Structural Controls on the Formation of Bottom-simulating Reflectors Offshore Southwestern Taiwan from a Dense Seismic Reflection Survey
Philippe Schnurle, Char-Shine Liu, 2009. "Structural Controls on the Formation of Bottom-simulating Reflectors Offshore Southwestern Taiwan from a Dense Seismic Reflection Survey", Natural Gas Hydrates—Energy Resource Potential and Associated Geologic Hazards, T. Collett, A. Johnson, C. Knapp, R. Boswell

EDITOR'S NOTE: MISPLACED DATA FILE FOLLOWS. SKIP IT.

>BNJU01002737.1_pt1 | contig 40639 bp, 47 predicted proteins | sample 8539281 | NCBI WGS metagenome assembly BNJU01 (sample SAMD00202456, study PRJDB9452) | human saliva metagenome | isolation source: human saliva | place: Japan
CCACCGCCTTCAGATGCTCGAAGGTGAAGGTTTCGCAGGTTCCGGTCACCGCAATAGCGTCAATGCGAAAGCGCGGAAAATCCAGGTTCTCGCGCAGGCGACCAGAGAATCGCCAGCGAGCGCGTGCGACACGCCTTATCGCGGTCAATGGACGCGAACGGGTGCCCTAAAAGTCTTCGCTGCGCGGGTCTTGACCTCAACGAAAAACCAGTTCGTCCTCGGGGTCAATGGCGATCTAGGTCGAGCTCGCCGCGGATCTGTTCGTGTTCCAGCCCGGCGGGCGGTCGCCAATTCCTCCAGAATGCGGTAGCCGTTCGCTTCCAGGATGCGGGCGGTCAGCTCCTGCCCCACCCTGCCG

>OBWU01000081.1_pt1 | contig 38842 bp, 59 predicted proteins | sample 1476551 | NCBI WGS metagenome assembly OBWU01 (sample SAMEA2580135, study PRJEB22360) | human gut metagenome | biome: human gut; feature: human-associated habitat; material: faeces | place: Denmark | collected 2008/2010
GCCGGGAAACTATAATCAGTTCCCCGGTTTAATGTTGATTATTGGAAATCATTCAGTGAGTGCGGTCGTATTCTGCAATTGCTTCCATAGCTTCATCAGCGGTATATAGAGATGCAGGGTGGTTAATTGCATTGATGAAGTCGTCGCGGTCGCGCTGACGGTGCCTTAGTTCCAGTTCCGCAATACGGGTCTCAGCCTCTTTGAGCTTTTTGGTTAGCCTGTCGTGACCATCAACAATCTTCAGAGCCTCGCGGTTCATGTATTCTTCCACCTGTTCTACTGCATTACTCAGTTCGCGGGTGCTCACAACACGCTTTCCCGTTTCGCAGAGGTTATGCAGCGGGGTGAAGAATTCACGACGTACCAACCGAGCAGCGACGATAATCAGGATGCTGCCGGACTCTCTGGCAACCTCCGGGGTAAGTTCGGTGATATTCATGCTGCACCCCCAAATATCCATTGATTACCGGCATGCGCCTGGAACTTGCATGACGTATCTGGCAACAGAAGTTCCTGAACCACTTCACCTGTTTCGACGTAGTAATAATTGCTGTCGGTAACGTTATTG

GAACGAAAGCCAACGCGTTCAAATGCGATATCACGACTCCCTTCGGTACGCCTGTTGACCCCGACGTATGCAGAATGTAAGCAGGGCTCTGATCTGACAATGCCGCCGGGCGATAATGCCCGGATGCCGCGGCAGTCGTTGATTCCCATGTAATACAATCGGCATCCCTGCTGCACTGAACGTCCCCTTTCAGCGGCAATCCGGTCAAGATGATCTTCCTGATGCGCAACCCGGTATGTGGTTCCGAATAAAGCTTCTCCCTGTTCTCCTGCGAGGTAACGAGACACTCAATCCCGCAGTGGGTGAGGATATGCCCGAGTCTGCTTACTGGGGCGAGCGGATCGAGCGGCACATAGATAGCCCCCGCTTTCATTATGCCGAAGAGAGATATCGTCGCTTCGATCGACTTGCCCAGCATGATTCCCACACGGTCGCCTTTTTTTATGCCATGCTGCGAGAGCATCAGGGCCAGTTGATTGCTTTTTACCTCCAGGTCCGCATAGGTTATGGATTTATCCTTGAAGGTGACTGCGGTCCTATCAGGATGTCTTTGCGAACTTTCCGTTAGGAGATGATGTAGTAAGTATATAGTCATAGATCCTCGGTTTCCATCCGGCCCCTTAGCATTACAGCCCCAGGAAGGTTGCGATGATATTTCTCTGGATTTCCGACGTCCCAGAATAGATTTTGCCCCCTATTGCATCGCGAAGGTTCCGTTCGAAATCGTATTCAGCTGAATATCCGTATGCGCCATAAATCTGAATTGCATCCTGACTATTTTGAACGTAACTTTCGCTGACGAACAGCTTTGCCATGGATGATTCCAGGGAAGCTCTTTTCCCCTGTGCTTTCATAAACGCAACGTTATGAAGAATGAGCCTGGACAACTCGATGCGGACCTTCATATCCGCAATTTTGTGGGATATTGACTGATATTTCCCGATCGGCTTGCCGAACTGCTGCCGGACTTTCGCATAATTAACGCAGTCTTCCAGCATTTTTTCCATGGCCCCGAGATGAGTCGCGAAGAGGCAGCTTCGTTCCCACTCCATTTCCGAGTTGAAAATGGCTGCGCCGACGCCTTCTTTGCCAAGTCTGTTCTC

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Adense seismic reflection survey with a 400-m (1312-ft) line spacing has been conducted in a 14- by 16-km (9- by 10-mi) area offshore southwestern Taiwan where bottom-simulating reflectors (BSRs) are highly concentrated and geochemical signals for the presence of gas hydrate are strong. A complex interplay between north-south-trending thrust faults and northeast-southwest oblique ramps exist in this region, which impacts on the distribution and seismic characteristics of the BSR. A clear BSR is observed almost continuously in the southeastern half of the survey box, whereas BSRs either appear as small patches or are absent in the northwestern half. The reflection coefficient at the BSR presents abrupt lateral variations, with an average value of —0.094 or 32% of the reflection coefficient at the sea floor. A pattern of seismic blanking beneath the ridge crests overlying a high-amplitude BSR with bright reflections below the BSR in the slope basins reveals the significance of tectonics and sedimentation of the formation of BSRs. Local heat-flow values estimated from BSR subbottom depths show different ranges across the northeast-southwest-trending Yung-An lineament (YAL), with higher heat-flow values ranging from 55 to 70 mW/m2 in the southeastern half of the survey area, whereas the heat-flow values range from 45 to 55 mW/m2 to the northwest of the YAL. In the southeastern part of the survey area, an elongated diapiric feature deforms the sedimentary layers, BSRs occur shallower, and high heat-flow values are inferred. Furthermore, local dips of BSRs and sedimentary strata that crosscut the BSR at intersections of any two seismic profiles have been computed. A dominant N308° stratigraphic up dip direction characterizes the anticlinal ridges; stratal dips fan out toward N285° south of the ridges and toward N330° north of the ridges. The concentric patterns of steep stratigraphic dips constitute favorable migration paths for the upward transport of fluids with significant dissolved-gas content across the BSR, which correlate well with the high gas volumes sampled in this area.